You need logo design which is unique, engaging, differentiates you from your competitors, is the cornerstone of your brand, and which appeals to your target market, everywhere it appears. Contact Creative Passion® to get the ball rolling.

What’s the purpose of logo design?

Your logo is often the first visual impression people get of your brand or business – it appears almost everywhere your brand or business is identified, and as such is often the reference point which people associate with your product, brand or business.

Updating your logo

A logo designer may totally disregard a previous logo if there’s a strong rationale behind the change – particularly if the business is repositioning in the marketplace. If there is however existing brand recognition (which is perceived to be valuable), then there’s good reason to consider retaining key elements of the existing design. 

Professional Brisbane-based logo designer

And finally, if you need logo design which is unique, engaging, differentiates you from your competitors, and which appeals to your target market, then contact Creative Passion®.

Puerto (Channel 7 Restaurant Revolution)
  • Logo design
Kobe City, Japan
  • Logo design
  • Print design
  • Corporate identity design
Park First
  • Logo update
  • Foyer (signage) design
Carramar Consulting
  • Logo design
  • Print design


  • Web design
  • Animated tradeshow game
  • Print design
  • 20 Year anniversary graphic design
  • Logo design
  • Packaging design
  • Print design
Ashgrove Serviced Offices
  • Logo design
  • Signage design
Lindsay Adams
  • Logo design
  • Caricature design
  • Print design
  • Stationery design
The Works
  • Logo design
  • Swing tag design
  • Bag design
  • Retail signage design
  • Logo design
  • Packaging design
  • Print design
  • Web design


A Boy & His Dog
  • Logo update
  • Packaging design
  • Print design
Brisbane Law Partnership
  • Family logo design
Watermark Seafoods
  • Logo design
Asia Pacific Cities Summit (1997 legacy project)
  • Logo design
  • Print design
Pep Gymnastics
  • Logo update
  • Uniform design
Australasian Radiation Protection Society
  • Logo design
Byron Bay Pork
  • Logo design
Fresh Ground
  • Event logo design
  • Logo design
  • Print design
QMI Solutions
  • Graphic design
  • Logo typography design
  • Website design

What to look for in logo design?

It’s vital that your logo designer creates something which is:

  • attractive to your target market;
  • representative of your business, goals and ethos;
  • unique and differentiates you from competitors;
  • engaging and memorable;
  • legible when large (on a building) or small (on your business card or website icon);
  • professional and gives credence and authenticity;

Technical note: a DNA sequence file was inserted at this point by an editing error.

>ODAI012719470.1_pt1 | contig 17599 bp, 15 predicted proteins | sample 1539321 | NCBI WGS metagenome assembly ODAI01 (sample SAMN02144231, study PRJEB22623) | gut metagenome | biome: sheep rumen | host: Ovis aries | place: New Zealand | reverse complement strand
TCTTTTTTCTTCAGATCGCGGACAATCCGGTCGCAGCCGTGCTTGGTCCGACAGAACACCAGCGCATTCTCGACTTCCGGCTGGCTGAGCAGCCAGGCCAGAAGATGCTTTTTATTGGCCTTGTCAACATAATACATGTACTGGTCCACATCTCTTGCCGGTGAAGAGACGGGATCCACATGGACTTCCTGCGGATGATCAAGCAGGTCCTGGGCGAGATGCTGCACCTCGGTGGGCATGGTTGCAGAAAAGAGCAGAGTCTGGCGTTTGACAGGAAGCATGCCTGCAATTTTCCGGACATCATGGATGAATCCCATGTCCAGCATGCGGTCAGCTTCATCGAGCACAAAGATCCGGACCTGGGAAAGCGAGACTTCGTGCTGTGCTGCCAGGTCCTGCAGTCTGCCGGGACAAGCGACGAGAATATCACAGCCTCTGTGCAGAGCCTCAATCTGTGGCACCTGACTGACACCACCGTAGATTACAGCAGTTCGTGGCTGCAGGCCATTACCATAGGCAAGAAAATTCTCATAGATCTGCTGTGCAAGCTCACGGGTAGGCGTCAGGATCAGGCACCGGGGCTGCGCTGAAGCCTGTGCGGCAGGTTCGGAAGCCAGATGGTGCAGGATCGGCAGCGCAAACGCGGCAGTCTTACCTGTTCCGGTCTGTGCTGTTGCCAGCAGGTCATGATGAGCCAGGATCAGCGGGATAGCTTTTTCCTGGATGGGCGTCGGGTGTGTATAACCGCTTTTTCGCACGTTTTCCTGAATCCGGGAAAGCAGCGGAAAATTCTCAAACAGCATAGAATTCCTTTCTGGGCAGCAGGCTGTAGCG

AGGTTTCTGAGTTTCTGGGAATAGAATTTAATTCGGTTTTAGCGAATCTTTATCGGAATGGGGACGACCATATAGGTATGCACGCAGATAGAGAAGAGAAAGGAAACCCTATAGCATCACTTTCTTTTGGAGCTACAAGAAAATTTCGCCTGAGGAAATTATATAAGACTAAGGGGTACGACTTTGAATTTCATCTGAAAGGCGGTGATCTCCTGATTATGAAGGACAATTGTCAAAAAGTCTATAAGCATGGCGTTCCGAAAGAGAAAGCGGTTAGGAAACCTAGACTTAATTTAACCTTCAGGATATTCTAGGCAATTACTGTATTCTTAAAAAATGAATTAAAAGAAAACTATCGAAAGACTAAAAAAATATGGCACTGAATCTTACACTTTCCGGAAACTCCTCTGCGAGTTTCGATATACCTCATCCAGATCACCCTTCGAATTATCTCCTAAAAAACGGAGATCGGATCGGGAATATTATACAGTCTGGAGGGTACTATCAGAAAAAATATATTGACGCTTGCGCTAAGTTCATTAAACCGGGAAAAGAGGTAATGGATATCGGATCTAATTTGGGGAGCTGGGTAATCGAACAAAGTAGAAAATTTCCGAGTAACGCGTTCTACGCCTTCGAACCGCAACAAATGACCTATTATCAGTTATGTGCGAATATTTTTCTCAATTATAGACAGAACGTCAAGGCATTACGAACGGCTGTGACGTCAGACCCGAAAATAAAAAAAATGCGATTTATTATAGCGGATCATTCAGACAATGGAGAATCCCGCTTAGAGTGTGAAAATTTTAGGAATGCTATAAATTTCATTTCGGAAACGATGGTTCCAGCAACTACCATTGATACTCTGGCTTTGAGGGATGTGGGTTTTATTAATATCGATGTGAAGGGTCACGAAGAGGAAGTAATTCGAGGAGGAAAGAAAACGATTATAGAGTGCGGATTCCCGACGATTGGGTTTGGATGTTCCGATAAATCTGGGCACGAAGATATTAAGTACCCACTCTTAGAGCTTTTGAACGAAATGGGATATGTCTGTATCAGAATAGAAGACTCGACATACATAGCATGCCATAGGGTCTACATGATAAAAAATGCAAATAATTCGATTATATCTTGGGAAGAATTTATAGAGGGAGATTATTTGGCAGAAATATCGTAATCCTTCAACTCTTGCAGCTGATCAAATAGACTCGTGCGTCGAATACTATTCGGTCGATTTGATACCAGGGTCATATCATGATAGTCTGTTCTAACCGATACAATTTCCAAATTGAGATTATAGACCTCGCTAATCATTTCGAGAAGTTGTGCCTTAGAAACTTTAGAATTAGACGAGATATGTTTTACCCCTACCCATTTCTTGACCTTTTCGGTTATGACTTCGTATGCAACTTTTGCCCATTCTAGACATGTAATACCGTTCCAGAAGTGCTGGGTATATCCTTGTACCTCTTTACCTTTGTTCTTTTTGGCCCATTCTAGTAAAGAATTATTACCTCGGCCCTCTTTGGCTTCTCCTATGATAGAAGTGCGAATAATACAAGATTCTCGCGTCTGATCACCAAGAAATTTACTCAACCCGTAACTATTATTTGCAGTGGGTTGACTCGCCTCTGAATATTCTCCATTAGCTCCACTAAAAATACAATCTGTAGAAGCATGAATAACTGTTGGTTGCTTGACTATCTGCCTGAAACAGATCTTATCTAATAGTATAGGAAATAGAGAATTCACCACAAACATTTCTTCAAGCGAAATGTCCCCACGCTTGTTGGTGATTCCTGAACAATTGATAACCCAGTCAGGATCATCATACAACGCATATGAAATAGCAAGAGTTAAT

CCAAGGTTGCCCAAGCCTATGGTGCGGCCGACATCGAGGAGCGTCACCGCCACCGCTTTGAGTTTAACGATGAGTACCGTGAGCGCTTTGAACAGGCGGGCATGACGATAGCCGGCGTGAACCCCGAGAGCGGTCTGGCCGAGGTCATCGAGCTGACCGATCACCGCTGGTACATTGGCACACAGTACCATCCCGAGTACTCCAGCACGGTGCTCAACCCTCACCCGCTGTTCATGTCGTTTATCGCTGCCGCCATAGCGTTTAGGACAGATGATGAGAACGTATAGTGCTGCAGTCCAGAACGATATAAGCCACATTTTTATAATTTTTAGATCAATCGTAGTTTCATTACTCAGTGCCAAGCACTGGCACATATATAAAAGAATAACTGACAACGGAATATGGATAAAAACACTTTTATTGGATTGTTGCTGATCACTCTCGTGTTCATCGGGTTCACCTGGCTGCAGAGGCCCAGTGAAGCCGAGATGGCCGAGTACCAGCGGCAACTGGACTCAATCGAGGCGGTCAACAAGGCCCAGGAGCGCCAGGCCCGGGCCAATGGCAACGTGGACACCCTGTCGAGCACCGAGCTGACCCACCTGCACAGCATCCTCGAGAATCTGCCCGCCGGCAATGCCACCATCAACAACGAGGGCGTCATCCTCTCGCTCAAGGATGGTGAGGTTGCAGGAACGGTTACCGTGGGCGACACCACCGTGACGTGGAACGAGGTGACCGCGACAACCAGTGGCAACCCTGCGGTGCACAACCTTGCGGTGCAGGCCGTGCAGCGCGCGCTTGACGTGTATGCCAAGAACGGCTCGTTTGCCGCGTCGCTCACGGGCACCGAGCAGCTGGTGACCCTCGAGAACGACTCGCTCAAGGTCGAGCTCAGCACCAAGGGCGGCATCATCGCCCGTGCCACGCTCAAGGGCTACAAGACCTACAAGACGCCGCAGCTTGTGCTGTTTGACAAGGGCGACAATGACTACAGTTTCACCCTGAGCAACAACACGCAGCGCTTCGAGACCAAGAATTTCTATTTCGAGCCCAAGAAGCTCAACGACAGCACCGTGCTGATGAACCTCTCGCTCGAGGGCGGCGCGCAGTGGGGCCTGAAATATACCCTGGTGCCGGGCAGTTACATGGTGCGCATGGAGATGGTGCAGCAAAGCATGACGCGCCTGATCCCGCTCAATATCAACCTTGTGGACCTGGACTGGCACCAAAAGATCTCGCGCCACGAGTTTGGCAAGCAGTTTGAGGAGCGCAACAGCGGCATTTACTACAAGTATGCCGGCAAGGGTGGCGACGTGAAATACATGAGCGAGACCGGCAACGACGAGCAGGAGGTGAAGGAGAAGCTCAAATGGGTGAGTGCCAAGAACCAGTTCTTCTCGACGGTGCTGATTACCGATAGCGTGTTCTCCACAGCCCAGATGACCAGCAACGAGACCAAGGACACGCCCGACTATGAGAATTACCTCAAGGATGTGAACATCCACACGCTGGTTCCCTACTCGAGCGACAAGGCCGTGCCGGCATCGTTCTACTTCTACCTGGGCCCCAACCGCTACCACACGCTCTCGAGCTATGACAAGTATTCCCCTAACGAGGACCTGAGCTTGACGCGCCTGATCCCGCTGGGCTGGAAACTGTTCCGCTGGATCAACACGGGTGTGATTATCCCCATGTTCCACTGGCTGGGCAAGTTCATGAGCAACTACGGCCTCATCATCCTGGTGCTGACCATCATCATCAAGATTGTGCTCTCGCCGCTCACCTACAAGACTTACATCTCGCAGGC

• utilised consistently to maximise brand recognition;
  • contrasted when compared with the style and colour of competitor material;
  • unlike competitor trade marks and is part of your own intellectual property;
  • capable of working hand-in-hand with your corporate identity.

What’s the difference between a logo, trade mark, brand and a corporate identity?

It’s important to note that your logo, trade mark, brand, brand promise and corporate identity are closely related, but are distinct from each other.

  • The logo is one graphic which (typically) includes the business/product/service name.
  • A trademark can be words, names, symbols, sounds or colours that distinguish goods and services, and is typically a business logo or product logo. More information on trademarks and intellectual property.
  • The brand is the emotion or feeling a consumer has toward your business or product – it is defined by consumers.
  • In order to influence your brand, your brand promise must be consistent with product or service innovations, customer service and your corporate identity.
  • Your business name, logo, typefaces, colours, byline and associated graphics should be used consistently to form part of your corporate identity.

Do I need my logo in vector format?

Absolutely.  Don’t leave home without it.

If your logo has been created by a professional logo designer, then it will undoubtedly be a vector image. This means that it’s made of digitally-created points, lines and fills which allow the logo to be scaled to any size and remain high quality. This “native artwork” will most likely be Encapsulated Postscript (EPS) or Adobe Illustrator (AI) format, and will be the preferred format required by most printers, newspapers, magazines and signwriters. Please note though that “standard” software such as Word and Excel are unable to edit, import or recognise these formats.

Although it’s possible that a PDF format file is vector, it is also possible that it’s actually a rasterised image.  Similarly, a raster image can be saved in a vector format (but that doesn’t make it a vector image).

The bottom line is that you need a professional designer.

Do I need my logo in raster format?

Yes, you’ll likely need rasterised logo files for your website, Word, Excel, Powerpoint, email templates and invoices.

Raster images are created by scanners, digital cameras or computer programs which convert vector to raster formats. The most common raster formats are JPEG, GIF or PNG.

Logos can be saved in rasterised formats, however the main restriction is that there is maximum size (at high quality). So if an image is saved at 300 pixels wide and you’re printing at 300 dpi (dots per inch), then the maximum ideal image size is 1 inch wide.

Here’s more information about the difference between vector and raster artwork.